A team of astronomers is announcing today that they have discovered a giant Milky Way-sized tunnel filled with high energy particles in a distant galaxy cluster. These new findings are of special interest to astronomers as they may provide the missing evolutionary link necessary to understand the cycle of birth and death, as well as the environmental impact, of radio jets which result from ravenous supermassive black holes within giant galaxies. The report is being presented to the American Astronomical Society meeting in Washington, DC, by Dr. Tracy Clarke of Interferometrics, Inc. in Herndon, VA, and the Naval Research Laboratory (NRL) in Washington, DC; along with collaborators Dr. Craig Sarazin of the University of Virginia in Charlottesville, VA; Dr. Elizabeth Blanton of Boston University in Boston, MA; Dr. Namir Kassim, also of NRL; and Dr. Doris Neumann of CEA in Saclay, France.
Using the Chandra X-ray Observatory to study the multi-million degree gas in the galaxy cluster Abell 2597, the scientists discovered an unusual X-ray tunnel large enough to fit the entire Milky Way galaxy inside. The cluster, located at a distance of roughly one billion light years, contains a tunnel in the hot gas, which measures nearly 110 thousand light years by 36 thousand light years in size. The tunnel, which appears to originate near the core of the central giant galaxy in the cluster, may be more than 200 million years old.
A constant battle is being waged in the central regions of clusters of galaxies. The hot gas invades the core of the cluster and feeds the supermassive black hole that is lurking there. As the black hole eats more and more, it becomes active and nearby material is funneled into powerful jets of highly energetic particles (so-called radio jets) outward into the hot gas. These relativistic jets, containing particles moving at close to the speed of light, carve out bubbles while they expand, pushing aside the hot gas. Like a poorly planned invasion, these jets cut off the fuel supply to the central black hole, leading to a temporary starvation. Without fuel to maintain the attack, the radio jets cease and the hot gas once again is able to invade the central region of the cluster and the battle begins again.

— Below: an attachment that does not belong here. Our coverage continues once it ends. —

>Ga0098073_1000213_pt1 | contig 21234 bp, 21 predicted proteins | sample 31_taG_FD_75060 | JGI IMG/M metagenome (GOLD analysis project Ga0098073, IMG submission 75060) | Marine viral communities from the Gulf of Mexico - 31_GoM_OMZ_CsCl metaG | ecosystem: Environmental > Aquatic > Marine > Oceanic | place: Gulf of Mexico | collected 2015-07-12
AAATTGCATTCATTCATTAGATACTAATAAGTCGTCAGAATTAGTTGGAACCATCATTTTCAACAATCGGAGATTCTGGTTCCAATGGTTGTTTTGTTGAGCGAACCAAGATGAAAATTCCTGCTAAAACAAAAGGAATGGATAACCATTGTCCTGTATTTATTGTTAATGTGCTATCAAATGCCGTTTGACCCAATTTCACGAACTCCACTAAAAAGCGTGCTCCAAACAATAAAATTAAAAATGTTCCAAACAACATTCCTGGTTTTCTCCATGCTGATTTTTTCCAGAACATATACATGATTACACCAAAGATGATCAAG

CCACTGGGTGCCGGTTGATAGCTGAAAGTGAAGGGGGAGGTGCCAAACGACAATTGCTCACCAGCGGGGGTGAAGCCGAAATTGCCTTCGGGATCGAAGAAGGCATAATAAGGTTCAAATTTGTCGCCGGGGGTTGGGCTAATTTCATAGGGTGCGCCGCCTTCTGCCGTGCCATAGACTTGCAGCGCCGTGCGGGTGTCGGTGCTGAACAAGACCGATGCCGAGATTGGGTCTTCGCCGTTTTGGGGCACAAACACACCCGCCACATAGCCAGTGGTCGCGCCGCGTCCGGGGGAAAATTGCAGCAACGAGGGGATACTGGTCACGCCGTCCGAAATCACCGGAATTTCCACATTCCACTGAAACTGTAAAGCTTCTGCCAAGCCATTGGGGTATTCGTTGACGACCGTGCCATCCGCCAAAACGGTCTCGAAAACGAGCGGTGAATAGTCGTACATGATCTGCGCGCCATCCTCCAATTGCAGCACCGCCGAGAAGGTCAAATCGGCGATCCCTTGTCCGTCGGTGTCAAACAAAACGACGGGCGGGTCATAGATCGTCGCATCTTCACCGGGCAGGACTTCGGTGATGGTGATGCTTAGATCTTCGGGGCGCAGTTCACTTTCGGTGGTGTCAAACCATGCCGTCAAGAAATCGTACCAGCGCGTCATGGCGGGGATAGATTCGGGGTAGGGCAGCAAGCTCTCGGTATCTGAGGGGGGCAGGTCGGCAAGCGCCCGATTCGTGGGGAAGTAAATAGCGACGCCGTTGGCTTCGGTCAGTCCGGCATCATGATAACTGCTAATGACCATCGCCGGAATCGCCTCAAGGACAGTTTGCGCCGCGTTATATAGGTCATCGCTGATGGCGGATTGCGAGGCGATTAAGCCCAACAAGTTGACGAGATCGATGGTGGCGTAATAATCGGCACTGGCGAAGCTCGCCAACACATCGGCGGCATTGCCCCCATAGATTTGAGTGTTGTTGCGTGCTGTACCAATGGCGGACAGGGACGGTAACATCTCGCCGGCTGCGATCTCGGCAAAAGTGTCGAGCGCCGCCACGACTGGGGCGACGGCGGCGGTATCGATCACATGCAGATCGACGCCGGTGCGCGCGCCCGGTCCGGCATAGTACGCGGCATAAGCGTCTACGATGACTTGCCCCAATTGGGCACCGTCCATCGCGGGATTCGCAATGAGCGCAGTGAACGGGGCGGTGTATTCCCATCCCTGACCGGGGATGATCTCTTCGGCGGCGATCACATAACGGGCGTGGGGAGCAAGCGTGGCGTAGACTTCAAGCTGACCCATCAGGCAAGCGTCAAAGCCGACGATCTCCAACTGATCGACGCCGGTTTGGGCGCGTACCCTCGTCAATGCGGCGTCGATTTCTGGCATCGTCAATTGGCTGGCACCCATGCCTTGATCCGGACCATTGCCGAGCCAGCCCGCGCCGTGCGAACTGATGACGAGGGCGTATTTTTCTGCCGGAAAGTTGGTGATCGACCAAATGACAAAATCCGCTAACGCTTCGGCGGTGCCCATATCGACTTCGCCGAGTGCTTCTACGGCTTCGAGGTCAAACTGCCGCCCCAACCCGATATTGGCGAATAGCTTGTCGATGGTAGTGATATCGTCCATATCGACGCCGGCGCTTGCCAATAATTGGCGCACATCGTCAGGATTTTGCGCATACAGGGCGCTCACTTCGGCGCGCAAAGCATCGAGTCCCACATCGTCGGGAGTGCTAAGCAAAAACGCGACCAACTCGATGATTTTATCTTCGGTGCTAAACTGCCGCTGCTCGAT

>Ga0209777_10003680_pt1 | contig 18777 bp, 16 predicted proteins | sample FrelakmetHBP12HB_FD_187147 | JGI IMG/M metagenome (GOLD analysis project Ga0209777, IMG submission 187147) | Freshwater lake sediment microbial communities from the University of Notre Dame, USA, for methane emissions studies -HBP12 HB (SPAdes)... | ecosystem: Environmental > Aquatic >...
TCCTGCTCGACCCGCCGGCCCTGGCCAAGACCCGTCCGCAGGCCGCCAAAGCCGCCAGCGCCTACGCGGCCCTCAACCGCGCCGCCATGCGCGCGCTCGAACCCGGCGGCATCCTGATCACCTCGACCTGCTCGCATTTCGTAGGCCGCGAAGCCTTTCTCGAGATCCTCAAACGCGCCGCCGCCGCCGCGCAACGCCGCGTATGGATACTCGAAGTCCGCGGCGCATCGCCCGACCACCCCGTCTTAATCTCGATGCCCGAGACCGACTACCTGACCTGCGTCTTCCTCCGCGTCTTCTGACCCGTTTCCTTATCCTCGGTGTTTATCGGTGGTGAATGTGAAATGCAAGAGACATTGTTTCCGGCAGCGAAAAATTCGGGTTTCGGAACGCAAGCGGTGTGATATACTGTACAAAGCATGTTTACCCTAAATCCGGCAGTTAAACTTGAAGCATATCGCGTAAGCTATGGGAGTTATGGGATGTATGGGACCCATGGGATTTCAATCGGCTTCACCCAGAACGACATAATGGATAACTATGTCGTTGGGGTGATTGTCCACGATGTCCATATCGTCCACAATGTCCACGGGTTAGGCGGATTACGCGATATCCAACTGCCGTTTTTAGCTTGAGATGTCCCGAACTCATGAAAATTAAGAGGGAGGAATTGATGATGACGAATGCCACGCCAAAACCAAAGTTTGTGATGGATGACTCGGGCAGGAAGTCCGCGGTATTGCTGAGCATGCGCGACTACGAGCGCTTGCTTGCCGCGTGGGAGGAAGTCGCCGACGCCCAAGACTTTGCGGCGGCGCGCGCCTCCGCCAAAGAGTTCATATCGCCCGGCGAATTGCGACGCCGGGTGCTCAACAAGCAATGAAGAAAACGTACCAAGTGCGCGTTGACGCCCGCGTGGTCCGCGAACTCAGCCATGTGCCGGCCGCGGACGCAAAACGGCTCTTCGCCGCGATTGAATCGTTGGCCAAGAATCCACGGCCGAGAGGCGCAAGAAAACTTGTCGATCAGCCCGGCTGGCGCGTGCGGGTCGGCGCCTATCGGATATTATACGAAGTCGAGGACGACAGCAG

NRL Public Affairs | EurekAlert!
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The WHO reports an estimated 429,000 malaria deaths each year. The disease mostly affects tropical and subtropical regions and in particular the African continent. The Fraunhofer Institute for Silicate Research ISC teamed up with the Fraunhofer Institute for Molecular Biology and Applied Ecology IME and the Institute of Tropical Medicine at the University of Tübingen for a new test method to detect malaria parasites in blood. The idea of the research project “NanoFRET” is to develop a highly sensitive and reliable rapid diagnostic test so that patient treatment can begin as early as possible.
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The formation of stars in distant galaxies is still largely unexplored. For the first time, astron-omers at the University of Geneva have now been able to closely observe a star system six billion light-years away. In doing so, they are confirming earlier simulations made by the University of Zurich. One special effect is made possible by the multiple reflections of images that run through the cosmos like a snake.
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Computer Tomography (CT) is a standard procedure in hospitals, but so far, the technology has not been suitable for imaging extremely small objects. In PNAS, a team from the Technical University of Munich (TUM) describes a Nano-CT device that creates three-dimensional x-ray images at resolutions up to 100 nanometers. The first test application: Together with colleagues from the University of Kassel and Helmholtz-Zentrum Geesthacht the researchers analyzed the locomotory system of a velvet worm.
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The quantum world is fragile; error correction codes are needed to protect the information stored in a quantum object from the deteriorating effects of noise. Quantum physicists in Innsbruck have developed a protocol to pass quantum information between differently encoded building blocks of a future quantum computer, such as processors and memories. Scientists may use this protocol in the future to build a data bus for quantum computers. The researchers have published their work in the journal Nature Communications.
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